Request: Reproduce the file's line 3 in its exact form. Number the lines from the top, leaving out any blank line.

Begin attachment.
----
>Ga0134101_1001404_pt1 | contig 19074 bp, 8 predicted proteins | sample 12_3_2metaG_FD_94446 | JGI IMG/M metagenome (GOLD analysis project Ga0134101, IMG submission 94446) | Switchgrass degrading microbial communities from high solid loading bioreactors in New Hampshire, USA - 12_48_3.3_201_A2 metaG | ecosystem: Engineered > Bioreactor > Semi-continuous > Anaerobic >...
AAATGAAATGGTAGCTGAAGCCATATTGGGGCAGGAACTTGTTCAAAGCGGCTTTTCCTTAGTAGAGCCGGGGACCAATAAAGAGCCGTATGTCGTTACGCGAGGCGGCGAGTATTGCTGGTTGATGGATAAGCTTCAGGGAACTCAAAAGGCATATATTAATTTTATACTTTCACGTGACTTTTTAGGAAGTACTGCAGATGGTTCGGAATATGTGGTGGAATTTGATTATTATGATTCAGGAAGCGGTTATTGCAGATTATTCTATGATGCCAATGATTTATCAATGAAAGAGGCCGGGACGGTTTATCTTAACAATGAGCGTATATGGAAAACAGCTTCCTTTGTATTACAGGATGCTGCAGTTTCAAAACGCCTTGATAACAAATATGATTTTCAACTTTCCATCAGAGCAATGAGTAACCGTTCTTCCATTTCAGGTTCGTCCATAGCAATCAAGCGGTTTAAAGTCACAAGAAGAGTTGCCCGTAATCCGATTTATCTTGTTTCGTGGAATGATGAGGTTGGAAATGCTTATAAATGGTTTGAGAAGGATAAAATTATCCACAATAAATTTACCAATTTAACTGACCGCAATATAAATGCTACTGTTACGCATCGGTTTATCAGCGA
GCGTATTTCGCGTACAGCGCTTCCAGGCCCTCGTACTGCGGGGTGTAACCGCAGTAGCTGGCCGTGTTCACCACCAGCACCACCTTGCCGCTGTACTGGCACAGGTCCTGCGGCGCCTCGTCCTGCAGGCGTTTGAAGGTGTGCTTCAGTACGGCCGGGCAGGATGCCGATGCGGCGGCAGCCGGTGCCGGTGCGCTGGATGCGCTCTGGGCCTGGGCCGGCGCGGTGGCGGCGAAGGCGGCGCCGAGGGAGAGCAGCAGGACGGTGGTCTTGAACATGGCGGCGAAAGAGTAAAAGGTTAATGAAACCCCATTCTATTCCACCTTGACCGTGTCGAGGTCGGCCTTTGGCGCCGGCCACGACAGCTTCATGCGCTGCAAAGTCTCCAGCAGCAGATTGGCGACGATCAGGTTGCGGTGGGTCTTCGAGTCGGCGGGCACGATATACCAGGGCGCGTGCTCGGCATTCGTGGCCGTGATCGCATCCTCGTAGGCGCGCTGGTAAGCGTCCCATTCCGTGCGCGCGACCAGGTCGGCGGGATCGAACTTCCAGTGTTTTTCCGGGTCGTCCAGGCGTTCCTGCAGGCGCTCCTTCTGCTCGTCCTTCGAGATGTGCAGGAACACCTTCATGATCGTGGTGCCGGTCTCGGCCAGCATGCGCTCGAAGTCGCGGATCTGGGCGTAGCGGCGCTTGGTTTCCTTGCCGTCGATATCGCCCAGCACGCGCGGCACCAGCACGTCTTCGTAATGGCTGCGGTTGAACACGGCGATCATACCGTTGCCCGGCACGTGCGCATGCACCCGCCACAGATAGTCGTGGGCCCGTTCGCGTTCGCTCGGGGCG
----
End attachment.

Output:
GCGTATTTCGCGTACAGCGCTTCCAGGCCCTCGTACTGCGGGGTGTAACCGCAGTAGCTGGCCGTGTTCACCACCAGCACCACCTTGCCGCTGTACTGGCACAGGTCCTGCGGCGCCTCGTCCTGCAGGCGTTTGAAGGTGTGCTTCAGTACGGCCGGGCAGGATGCCGATGCGGCGGCAGCCGGTGCCGGTGCGCTGGATGCGCTCTGGGCCTGGGCCGGCGCGGTGGCGGCGAAGGCGGCGCCGAGGGAGAGCAGCAGGACGGTGGTCTTGAACATGGCGGCGAAAGAGTAAAAGGTTAATGAAACCCCATTCTATTCCACCTTGACCGTGTCGAGGTCGGCCTTTGGCGCCGGCCACGACAGCTTCATGCGCTGCAAAGTCTCCAGCAGCAGATTGGCGACGATCAGGTTGCGGTGGGTCTTCGAGTCGGCGGGCACGATATACCAGGGCGCGTGCTCGGCATTCGTGGCCGTGATCGCATCCTCGTAGGCGCGCTGGTAAGCGTCCCATTCCGTGCGCGCGACCAGGTCGGCGGGATCGAACTTCCAGTGTTTTTCCGGGTCGTCCAGGCGTTCCTGCAGGCGCTCCTTCTGCTCGTCCTTCGAGATGTGCAGGAACACCTTCATGATCGTGGTGCCGGTCTCGGCCAGCATGCGCTCGAAGTCGCGGATCTGGGCGTAGCGGCGCTTGGTTTCCTTGCCGTCGATATCGCCCAGCACGCGCGGCACCAGCACGTCTTCGTAATGGCTGCGGTTGAACACGGCGATCATACCGTTGCCCGGCACGTGCGCATGCACCCGCCACAGATAGTCGTGGGCCCGTTCGCGTTCGCTCGGGGCG